Danie, D.S.,  J. G. Trial, and J. G. Stanley. 1984. Species profiles: life histories and environmental requirements of coastal fish and invertebrates (North Atlantic) -- Atlantic salmon. U.S. Fish Wildlife Service.. FWVOBS-82/11.22. U.S. Army Corps of Engineers, TR EL-82-4. 19 pp. [500kb]

Dill, R., C. Fay, M. Gallagher, D. Kircheis, S. Mierzykowski, M. Whiting, and T. Haines, 2002. Water quality issues as potential limiting factors affecting juvenile Atlantic salmon life stages in Maine rivers. Report to Maine Atlantic Salmon Technical Advisory Committee by the Ad Hoc Committee on Water Quality. Atlantic Salmon Commission. Bangor, ME. 28 pp. [162kb]

Frissell, C.A. 1992. Cumulative effects of land use on salmonid habitat on southwest Oregon streams. Ph.D. thesis, Oregon State University, Corvalis, OR.

Heggenes, J. 1990. Habitat utilization and prefernces in juvenile Atlantic salmon in streams. Regulated Rivers Research and Management, Vol. 5, p. 341-354.

Kondolf, G.M. 2000. Assessing Salmonid Spawning Gravel Quality. Trans. Am. Fish. Soc. 129:262-281. [Note: Only the abstract is provided on-line]

Lisle, T. E. 1981. Channel recovery from recent large floods in north coastal California: rates and processes. Pages 153-160, in: R. N. Coates (ed.), Proceedings, Symposium on Watershed Rehabilitation in Redwood National Park and Other Pacific Coastal Areas; 25-28 August 1981; Arcata, California. Sacramento, California: Center for Natural Resources Studies of JMI, Inc. [92k]

Lisle, T. E. 1989. Sediment transport and resulting deposition in spawning gravels, north coastal California. Water Resources Research 25(6): 1303-1319. [487k]

McHenry, M.L., D.C. Morrill and E. Currence. 1994 . Spawning Gravel Quality, Watershed Characteristics and Early Life History Survival of Coho Salmon and Steelhead in Five North Olympic Peninsula Watersheds. Lower Elwha S'Klallam Tribe, Port Angeles, WA. and Makah Tribe, Neah Bay, WA. Funded by Washington State Dept. of Ecology (205J grant).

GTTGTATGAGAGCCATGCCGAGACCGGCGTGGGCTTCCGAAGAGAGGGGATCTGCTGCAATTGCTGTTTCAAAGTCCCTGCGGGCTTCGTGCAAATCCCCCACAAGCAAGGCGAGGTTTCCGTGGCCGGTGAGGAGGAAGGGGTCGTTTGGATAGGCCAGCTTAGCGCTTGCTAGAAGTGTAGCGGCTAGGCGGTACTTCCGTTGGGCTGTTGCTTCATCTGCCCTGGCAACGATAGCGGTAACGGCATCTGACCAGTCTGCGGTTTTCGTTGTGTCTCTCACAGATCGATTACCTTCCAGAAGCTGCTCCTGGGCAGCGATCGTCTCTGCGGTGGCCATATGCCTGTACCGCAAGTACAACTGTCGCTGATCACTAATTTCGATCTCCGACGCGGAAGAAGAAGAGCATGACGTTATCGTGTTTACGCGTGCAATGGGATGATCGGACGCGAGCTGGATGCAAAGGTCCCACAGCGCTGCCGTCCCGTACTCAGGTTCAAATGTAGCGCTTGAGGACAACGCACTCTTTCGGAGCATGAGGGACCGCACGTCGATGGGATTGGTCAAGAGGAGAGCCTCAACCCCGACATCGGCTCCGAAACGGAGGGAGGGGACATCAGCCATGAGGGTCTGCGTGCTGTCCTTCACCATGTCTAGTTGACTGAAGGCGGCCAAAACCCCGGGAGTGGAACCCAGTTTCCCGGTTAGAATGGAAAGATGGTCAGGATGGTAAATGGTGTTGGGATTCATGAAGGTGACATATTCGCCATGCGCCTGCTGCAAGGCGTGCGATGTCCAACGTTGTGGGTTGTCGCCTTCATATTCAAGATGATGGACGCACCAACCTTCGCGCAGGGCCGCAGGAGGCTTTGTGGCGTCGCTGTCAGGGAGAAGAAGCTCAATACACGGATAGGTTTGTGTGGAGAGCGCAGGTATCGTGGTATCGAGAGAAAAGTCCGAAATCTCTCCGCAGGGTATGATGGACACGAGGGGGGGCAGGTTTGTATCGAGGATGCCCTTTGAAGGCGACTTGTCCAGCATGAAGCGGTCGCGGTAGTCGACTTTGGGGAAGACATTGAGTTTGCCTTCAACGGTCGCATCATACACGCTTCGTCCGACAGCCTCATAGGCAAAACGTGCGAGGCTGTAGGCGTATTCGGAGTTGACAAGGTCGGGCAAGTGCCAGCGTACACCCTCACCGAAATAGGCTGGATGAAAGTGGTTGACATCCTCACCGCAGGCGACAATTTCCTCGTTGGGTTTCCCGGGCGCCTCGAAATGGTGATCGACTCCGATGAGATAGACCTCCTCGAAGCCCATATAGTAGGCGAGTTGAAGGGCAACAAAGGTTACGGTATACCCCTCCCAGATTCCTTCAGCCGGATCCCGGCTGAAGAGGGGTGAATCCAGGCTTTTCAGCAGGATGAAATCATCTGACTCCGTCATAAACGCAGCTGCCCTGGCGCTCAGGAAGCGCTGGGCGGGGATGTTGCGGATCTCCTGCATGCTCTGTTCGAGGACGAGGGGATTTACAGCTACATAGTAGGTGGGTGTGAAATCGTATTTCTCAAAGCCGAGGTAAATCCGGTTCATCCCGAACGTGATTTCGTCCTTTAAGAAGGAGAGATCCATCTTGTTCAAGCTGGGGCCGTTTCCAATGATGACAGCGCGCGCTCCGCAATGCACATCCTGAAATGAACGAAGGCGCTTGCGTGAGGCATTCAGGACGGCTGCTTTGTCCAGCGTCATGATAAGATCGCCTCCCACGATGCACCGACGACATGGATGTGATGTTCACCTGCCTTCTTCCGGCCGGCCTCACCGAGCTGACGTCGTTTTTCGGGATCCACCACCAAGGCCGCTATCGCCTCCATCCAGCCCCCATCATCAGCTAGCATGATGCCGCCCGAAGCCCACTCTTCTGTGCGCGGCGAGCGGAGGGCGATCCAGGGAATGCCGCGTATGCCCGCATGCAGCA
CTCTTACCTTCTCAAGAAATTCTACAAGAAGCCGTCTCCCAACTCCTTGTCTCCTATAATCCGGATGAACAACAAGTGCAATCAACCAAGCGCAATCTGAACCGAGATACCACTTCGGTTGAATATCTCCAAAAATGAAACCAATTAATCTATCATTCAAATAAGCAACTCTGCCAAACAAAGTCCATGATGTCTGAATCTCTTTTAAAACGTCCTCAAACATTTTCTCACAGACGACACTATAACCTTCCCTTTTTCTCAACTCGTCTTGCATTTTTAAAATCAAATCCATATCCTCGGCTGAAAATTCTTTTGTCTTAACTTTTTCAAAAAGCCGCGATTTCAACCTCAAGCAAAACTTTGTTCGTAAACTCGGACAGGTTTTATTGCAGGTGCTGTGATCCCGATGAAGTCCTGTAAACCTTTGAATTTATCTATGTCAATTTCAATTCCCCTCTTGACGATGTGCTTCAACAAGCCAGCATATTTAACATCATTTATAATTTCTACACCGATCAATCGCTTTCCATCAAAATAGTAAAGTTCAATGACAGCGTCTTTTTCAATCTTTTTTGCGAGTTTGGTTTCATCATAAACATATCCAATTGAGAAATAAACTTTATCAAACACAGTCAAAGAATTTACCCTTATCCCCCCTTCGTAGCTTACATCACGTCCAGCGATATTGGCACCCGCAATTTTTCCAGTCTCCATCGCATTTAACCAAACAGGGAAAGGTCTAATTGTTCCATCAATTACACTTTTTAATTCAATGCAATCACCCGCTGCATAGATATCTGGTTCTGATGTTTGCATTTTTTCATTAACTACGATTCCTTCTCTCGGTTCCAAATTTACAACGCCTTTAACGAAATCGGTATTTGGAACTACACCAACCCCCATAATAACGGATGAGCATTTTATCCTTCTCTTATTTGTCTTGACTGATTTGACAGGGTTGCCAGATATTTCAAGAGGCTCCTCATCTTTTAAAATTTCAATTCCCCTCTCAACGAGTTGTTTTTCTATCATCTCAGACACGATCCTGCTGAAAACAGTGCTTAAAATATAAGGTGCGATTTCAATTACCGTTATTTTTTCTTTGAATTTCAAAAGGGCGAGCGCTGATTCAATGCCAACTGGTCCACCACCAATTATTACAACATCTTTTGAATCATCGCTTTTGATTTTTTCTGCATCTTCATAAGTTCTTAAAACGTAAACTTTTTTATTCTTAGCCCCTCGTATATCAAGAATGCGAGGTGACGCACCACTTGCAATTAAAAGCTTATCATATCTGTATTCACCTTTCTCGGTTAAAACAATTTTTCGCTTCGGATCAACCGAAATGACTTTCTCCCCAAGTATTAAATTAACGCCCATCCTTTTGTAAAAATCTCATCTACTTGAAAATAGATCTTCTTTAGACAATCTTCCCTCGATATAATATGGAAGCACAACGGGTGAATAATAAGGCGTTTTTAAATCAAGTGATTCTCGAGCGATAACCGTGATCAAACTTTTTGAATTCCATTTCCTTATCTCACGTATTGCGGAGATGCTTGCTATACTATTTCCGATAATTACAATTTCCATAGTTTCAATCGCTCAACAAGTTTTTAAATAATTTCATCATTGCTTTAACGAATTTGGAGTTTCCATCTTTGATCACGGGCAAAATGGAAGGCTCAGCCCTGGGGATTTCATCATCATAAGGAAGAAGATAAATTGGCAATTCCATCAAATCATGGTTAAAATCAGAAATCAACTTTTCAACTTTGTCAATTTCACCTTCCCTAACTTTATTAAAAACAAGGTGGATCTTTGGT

McNeil, W. J. and W.H. Ahnell. 1964. Success of Pink Spawning Relative to Size of Spawning Bed Material. U.S. Fish and Wildlife Service, Special Scientific Report - Fisheries No. 469. Washington, D.C. 17 pp.

Newcombe, C.P. and D.D. MacDonald. 1991. Effects of Suspended Sediments on Aquatic Ecosystems. North American Journal of Fisheries Management. 11: 72-82. 

Newcombe, C. P. and J. O. T. Jensen. 1996. Channel suspended sediment and fisheries: a synthesis for quantitative assessment of risk and impact. No Amer. Fisheries Man 16 (4):693-719).

Sigler, J.W., T.C. Bjornn and F.H. Everest. 1984. Effects of Chronic Turbidity on Density of Steelheads and Coho Salmon. Transactions of the American Fisheries Society, 113: 142-150. [Note: Only the abstract is provided on-line]

Soulsby, C., A. F. Youngson, H.J. Moir and I.A. Malcomb. 2001. "Fine sediment influence on salmonid spawning habitat in a lowland agricultural stream: a preliminary assessment." The Science of the Total Environment. 265(1-3): 295-307.

Waters, T.F. 1995. Sediment in streams: sources, biological effects and control. American Fisheries Society, Bethesda, Md. 251 p.

Watts, C., P.S. Naden, D.M. Cooper, B. Gannon. 2003. Application of a regional procedure to assess the risk to fish from high sediment concentrations. Science of the Total Environment (2003). 15 p.